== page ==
Why should I check the water pressure at home?

Checking your water pressure can not only save you money, it can also save you time and help ease the running of your household. If your water pressure is too high, you may be using too much water every day; if it is too low, you may find that simple tasks, like running a bath, takes forever, or your dishwasher and washing machines are taking longer to complete their cycles.

Checking your water pressure can also keep you abreast of any serious plumbing problems before they escalate.  Sudden changes in water pressure are not a good sign.  Decreases in water pressure and flow could indicate a leak or a blockage somewhere in your piping.  Alternatively, a sudden increase in water pressure could put undue stress on your pipes, fixtures, and appliances, resulting in wear and tear, drips, and leaks.  If you notice a change your water supply, you will need to determine the reason behind low water pressure in order to get the problem resolved.

How to measure water flow rate from a tap or other outlet

There is an easy way to measure your water flow rate which can give you an indication of your water pressure – don’t worry, it’s pretty straightforward!  All you need is a measuring jug, a stopwatch, and to follow the following five steps:

  1. Place an empty measuring jug (1 or 2 litres in size) under the outlet (tap or shower) you want to measure.
  1. Turn the outlet on.
  1. Time 6 seconds on your stopwatch and turn your tap or shower off.
  1. Multiply the amount of water in the jug in litres (say for this example it was 0.6 litres) by 10. This will give you your flow rate in litres per minute (in this example it would be 0.6 litres x 10 = 6 litres per minute).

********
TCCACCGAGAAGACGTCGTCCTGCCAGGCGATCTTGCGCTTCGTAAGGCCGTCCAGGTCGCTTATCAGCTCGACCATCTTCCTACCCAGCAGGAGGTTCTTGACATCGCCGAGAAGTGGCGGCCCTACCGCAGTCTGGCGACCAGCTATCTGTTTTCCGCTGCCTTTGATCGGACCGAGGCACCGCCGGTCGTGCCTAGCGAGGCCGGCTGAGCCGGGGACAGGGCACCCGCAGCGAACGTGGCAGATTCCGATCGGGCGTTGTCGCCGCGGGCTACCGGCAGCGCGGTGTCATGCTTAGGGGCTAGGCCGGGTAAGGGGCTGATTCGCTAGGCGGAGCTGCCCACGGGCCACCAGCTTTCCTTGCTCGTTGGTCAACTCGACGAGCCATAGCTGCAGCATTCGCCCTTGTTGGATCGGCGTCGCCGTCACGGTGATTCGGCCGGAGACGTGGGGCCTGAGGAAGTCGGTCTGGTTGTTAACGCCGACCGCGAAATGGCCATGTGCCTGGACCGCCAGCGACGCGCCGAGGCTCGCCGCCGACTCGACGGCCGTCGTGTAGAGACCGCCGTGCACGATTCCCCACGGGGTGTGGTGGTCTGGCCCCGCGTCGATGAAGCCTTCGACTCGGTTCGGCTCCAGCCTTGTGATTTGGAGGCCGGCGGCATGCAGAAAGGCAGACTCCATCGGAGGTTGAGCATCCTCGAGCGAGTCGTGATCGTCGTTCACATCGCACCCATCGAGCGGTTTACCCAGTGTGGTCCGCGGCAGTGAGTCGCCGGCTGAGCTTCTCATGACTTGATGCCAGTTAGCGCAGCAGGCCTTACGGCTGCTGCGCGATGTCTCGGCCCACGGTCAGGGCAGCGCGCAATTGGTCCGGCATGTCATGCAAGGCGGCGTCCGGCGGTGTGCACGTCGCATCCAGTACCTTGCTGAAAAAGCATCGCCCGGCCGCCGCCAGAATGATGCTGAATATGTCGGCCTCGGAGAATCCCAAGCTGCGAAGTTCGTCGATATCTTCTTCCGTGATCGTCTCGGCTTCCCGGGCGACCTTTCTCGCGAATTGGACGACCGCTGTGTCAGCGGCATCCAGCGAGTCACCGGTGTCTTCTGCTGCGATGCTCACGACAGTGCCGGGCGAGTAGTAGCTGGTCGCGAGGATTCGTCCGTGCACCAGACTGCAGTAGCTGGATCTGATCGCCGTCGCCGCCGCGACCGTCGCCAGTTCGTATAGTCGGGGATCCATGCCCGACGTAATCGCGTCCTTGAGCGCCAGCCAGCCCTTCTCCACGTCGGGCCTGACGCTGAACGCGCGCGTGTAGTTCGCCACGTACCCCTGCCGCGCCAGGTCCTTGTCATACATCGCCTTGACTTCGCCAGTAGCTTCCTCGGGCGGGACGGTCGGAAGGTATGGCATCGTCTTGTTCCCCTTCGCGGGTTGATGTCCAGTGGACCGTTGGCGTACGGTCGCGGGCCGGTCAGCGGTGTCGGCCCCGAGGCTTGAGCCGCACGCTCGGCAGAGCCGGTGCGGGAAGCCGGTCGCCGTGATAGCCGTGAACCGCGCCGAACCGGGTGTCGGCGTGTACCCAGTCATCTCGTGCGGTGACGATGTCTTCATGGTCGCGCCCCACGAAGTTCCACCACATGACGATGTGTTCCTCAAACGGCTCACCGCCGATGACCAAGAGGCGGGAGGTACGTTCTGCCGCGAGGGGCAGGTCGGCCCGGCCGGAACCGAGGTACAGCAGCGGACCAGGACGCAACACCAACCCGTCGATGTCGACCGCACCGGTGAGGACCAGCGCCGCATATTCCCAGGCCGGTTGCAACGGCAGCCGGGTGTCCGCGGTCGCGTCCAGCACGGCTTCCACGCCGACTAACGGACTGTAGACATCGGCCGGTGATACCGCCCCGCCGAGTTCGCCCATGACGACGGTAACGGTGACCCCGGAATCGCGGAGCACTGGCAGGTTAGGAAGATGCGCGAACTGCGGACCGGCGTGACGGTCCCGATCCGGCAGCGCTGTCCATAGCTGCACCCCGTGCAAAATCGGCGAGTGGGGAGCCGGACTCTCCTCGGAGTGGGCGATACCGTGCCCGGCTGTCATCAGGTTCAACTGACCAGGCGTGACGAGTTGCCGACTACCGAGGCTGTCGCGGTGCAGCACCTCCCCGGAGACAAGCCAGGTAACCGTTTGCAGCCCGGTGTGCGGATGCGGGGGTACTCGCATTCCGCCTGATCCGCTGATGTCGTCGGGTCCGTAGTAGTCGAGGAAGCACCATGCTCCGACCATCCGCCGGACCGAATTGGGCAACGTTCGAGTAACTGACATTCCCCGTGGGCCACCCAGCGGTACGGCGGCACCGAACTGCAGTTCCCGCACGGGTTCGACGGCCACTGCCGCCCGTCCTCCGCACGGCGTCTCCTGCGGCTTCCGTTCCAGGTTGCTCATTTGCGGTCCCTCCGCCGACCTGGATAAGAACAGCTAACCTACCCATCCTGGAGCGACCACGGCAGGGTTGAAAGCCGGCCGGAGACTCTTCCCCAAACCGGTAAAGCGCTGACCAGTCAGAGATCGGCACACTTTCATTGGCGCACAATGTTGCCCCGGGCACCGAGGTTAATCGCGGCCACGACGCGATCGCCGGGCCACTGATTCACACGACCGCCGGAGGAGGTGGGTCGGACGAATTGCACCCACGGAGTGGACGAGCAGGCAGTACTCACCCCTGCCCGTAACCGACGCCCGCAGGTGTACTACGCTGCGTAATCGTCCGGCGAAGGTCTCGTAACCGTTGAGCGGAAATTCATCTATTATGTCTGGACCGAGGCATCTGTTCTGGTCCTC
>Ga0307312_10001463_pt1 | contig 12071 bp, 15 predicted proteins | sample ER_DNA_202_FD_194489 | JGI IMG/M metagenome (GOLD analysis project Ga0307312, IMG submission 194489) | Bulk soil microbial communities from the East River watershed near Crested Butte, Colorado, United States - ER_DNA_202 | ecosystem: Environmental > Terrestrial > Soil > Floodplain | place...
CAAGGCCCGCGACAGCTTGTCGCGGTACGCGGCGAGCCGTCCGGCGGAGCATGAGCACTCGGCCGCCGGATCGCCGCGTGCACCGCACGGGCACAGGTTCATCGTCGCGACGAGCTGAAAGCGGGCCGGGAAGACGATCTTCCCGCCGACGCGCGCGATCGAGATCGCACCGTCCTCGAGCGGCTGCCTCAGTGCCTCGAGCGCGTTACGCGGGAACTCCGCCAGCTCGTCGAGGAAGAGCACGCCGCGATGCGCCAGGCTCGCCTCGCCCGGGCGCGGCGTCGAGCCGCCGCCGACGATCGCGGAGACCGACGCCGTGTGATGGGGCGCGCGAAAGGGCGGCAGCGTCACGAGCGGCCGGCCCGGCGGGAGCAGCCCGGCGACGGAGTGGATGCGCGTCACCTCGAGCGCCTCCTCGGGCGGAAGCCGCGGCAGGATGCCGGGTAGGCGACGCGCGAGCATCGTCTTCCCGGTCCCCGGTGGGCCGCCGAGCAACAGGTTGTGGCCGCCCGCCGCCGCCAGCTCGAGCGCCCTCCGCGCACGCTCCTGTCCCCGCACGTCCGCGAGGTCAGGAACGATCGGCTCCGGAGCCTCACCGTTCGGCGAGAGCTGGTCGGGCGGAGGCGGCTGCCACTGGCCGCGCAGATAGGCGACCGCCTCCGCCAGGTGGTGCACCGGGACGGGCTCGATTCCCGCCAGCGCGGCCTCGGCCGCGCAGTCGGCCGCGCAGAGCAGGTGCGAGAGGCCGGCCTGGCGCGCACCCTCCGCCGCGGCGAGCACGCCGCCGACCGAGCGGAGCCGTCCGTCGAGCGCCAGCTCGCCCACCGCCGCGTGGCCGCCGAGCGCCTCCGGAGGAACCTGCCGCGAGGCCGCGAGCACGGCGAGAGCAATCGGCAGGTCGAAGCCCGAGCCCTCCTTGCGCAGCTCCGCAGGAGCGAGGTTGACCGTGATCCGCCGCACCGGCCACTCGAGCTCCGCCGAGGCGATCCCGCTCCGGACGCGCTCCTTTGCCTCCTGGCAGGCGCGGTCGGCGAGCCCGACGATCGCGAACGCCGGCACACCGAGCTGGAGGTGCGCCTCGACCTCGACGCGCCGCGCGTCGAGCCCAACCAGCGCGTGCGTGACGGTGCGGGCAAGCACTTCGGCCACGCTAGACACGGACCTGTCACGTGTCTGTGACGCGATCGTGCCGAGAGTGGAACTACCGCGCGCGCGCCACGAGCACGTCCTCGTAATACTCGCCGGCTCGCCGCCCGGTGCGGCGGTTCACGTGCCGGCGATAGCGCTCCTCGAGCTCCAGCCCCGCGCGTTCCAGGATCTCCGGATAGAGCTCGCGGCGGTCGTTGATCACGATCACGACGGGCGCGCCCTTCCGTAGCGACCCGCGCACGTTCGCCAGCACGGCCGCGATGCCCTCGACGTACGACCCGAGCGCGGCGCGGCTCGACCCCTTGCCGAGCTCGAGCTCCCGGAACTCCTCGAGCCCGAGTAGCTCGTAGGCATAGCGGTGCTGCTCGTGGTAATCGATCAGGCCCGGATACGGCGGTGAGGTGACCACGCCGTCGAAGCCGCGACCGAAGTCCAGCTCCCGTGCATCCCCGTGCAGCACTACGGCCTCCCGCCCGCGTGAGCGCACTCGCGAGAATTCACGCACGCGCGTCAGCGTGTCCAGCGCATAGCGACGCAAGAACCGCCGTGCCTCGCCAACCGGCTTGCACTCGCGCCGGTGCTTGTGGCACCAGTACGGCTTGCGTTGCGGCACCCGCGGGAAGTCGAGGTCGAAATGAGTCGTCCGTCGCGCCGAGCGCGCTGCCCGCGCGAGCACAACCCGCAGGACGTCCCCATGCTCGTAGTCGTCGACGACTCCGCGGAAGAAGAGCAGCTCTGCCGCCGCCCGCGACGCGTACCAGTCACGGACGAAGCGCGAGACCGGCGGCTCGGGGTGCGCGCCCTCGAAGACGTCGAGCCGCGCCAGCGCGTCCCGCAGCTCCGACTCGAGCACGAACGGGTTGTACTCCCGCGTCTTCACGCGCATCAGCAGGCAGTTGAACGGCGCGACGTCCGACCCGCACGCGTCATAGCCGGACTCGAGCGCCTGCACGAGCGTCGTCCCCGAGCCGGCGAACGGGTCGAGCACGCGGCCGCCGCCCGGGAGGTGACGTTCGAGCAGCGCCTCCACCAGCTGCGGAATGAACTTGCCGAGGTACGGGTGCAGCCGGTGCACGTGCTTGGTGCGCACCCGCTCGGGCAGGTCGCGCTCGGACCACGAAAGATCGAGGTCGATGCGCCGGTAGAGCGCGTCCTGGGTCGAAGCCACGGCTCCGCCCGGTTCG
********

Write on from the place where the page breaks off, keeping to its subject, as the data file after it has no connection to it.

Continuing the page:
1. If your flow rate calculates as less than 10 litres per minute, you may have what is termed low water volume. Anywhere between 10 and 15 litres is acceptable but can be improved. A flow rate above 15 litres per minute is considered good.

It is commonplace for us to help customers with issues relating to the water flow rate being too low or even too high in their house, often as a result of taps and valves not being properly commissioned upon installation.  The majority of taps and showers on the market today are intended for connection to mains pressure or high-pressure water supplies, so they do not operate effectively when connected to gravity or low-pressure water supplies. We also find that some outlets produce too much water, so when in use the flow rate from other outlets in the property is greatly reduced. This can be especially noticeable in properties where the water supply is limited anyway.

If you have questions surrounding water pressure, the Maintracts team can help.  As trained professionals we can correctly regulate a system so that each outlet produces the appropriate supply of water, improving the performance of the overall system and also saving water.  Just give us a call on 020 8131 1866, and we’ll do the rest.